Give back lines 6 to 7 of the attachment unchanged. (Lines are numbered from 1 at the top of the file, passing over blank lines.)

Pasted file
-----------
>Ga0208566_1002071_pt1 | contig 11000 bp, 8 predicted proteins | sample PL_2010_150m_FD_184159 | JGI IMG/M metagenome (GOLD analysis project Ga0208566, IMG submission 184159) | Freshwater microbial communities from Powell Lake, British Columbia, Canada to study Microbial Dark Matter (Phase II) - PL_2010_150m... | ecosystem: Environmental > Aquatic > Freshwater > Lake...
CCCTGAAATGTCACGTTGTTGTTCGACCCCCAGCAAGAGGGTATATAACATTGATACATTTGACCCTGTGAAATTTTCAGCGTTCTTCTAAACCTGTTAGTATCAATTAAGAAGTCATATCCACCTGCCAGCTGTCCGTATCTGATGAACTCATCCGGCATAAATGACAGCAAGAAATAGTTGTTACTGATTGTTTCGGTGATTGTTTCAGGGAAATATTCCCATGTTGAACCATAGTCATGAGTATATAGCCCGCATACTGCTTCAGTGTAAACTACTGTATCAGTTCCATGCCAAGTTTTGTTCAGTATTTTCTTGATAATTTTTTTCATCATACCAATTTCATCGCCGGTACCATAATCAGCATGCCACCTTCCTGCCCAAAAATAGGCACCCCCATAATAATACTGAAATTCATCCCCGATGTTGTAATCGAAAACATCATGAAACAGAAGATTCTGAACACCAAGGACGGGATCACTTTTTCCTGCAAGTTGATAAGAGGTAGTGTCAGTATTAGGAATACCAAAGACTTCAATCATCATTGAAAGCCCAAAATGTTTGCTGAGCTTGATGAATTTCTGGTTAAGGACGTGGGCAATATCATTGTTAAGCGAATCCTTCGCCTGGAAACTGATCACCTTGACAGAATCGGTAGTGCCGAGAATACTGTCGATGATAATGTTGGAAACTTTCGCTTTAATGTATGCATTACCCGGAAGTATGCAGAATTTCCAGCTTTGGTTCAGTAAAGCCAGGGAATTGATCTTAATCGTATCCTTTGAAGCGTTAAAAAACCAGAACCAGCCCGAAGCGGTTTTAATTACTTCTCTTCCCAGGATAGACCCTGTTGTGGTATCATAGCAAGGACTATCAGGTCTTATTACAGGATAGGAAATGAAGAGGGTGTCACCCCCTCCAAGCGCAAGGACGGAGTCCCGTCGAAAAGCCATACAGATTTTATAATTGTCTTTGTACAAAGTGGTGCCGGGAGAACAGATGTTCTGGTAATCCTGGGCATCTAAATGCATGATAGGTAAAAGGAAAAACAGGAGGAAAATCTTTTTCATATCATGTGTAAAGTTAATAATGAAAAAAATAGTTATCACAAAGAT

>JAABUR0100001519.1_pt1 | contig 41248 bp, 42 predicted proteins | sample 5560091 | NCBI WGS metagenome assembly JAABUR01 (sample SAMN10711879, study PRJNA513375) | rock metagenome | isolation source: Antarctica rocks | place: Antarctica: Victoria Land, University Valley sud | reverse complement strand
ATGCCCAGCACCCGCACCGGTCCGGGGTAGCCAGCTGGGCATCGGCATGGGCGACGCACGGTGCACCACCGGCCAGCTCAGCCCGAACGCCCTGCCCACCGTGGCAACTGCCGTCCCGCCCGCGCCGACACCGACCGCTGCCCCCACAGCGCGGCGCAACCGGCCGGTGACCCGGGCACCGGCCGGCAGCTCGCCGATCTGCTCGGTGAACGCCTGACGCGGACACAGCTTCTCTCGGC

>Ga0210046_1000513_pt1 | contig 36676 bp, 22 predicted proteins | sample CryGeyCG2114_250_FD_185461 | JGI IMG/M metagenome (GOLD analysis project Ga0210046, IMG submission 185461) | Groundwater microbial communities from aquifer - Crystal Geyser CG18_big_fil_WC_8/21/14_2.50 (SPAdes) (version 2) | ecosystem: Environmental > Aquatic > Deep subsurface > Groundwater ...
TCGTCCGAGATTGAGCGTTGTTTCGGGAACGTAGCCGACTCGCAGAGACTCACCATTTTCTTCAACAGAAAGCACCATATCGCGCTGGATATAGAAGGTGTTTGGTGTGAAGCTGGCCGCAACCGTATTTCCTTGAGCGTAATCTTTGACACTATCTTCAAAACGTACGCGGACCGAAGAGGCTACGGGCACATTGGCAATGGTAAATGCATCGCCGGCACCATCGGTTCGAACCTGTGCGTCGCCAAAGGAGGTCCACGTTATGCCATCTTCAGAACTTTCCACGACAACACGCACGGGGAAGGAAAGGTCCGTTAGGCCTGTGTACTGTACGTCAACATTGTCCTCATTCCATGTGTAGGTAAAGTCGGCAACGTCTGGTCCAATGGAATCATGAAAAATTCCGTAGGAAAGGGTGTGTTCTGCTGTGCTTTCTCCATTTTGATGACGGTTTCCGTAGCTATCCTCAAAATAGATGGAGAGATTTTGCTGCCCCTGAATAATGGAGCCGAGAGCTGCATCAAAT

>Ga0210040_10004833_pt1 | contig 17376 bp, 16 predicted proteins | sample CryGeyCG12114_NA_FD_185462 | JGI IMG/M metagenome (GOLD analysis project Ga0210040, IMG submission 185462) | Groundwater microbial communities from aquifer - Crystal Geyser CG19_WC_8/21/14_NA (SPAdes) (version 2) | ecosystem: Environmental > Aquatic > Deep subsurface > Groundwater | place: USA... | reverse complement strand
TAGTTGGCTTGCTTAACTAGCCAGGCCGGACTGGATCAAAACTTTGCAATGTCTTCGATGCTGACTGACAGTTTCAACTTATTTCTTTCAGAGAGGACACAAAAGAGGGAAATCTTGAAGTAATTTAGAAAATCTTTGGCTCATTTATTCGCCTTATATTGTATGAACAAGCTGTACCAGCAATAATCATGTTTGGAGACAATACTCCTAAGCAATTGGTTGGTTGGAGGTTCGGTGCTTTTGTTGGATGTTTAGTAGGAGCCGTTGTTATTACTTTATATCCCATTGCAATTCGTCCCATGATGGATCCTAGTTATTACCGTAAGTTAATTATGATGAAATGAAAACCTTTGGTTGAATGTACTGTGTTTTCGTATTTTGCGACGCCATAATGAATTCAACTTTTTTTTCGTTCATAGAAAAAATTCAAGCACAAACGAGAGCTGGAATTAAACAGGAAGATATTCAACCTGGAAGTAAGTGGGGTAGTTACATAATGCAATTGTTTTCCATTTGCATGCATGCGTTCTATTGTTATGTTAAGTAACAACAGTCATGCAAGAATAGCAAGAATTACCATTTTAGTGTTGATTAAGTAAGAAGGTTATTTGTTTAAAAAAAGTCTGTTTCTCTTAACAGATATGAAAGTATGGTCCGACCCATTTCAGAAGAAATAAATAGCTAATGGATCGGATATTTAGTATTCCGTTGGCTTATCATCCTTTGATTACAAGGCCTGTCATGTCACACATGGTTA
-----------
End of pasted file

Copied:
TCGTCCGAGATTGAGCGTTGTTTCGGGAACGTAGCCGACTCGCAGAGACTCACCATTTTCTTCAACAGAAAGCACCATATCGCGCTGGATATAGAAGGTGTTTGGTGTGAAGCTGGCCGCAACCGTATTTCCTTGAGCGTAATCTTTGACACTATCTTCAAAACGTACGCGGACCGAAGAGGCTACGGGCACATTGGCAATGGTAAATGCATCGCCGGCACCATCGGTTCGAACCTGTGCGTCGCCAAAGGAGGTCCACGTTATGCCATCTTCAGAACTTTCCACGACAACACGCACGGGGAAGGAAAGGTCCGTTAGGCCTGTGTACTGTACGTCAACATTGTCCTCATTCCATGTGTAGGTAAAGTCGGCAACGTCTGGTCCAATGGAATCATGAAAAATTCCGTAGGAAAGGGTGTGTTCTGCTGTGCTTTCTCCATTTTGATGACGGTTTCCGTAGCTATCCTCAAAATAGATGGAGAGATTTTGCTGCCCCTGAATAATGGAGCCGAGAGCTGCATCAAAT

>Ga0210040_10004833_pt1 | contig 17376 bp, 16 predicted proteins | sample CryGeyCG12114_NA_FD_185462 | JGI IMG/M metagenome (GOLD analysis project Ga0210040, IMG submission 185462) | Groundwater microbial communities from aquifer - Crystal Geyser CG19_WC_8/21/14_NA (SPAdes) (version 2) | ecosystem: Environmental > Aquatic > Deep subsurface > Groundwater | place: USA... | reverse complement strand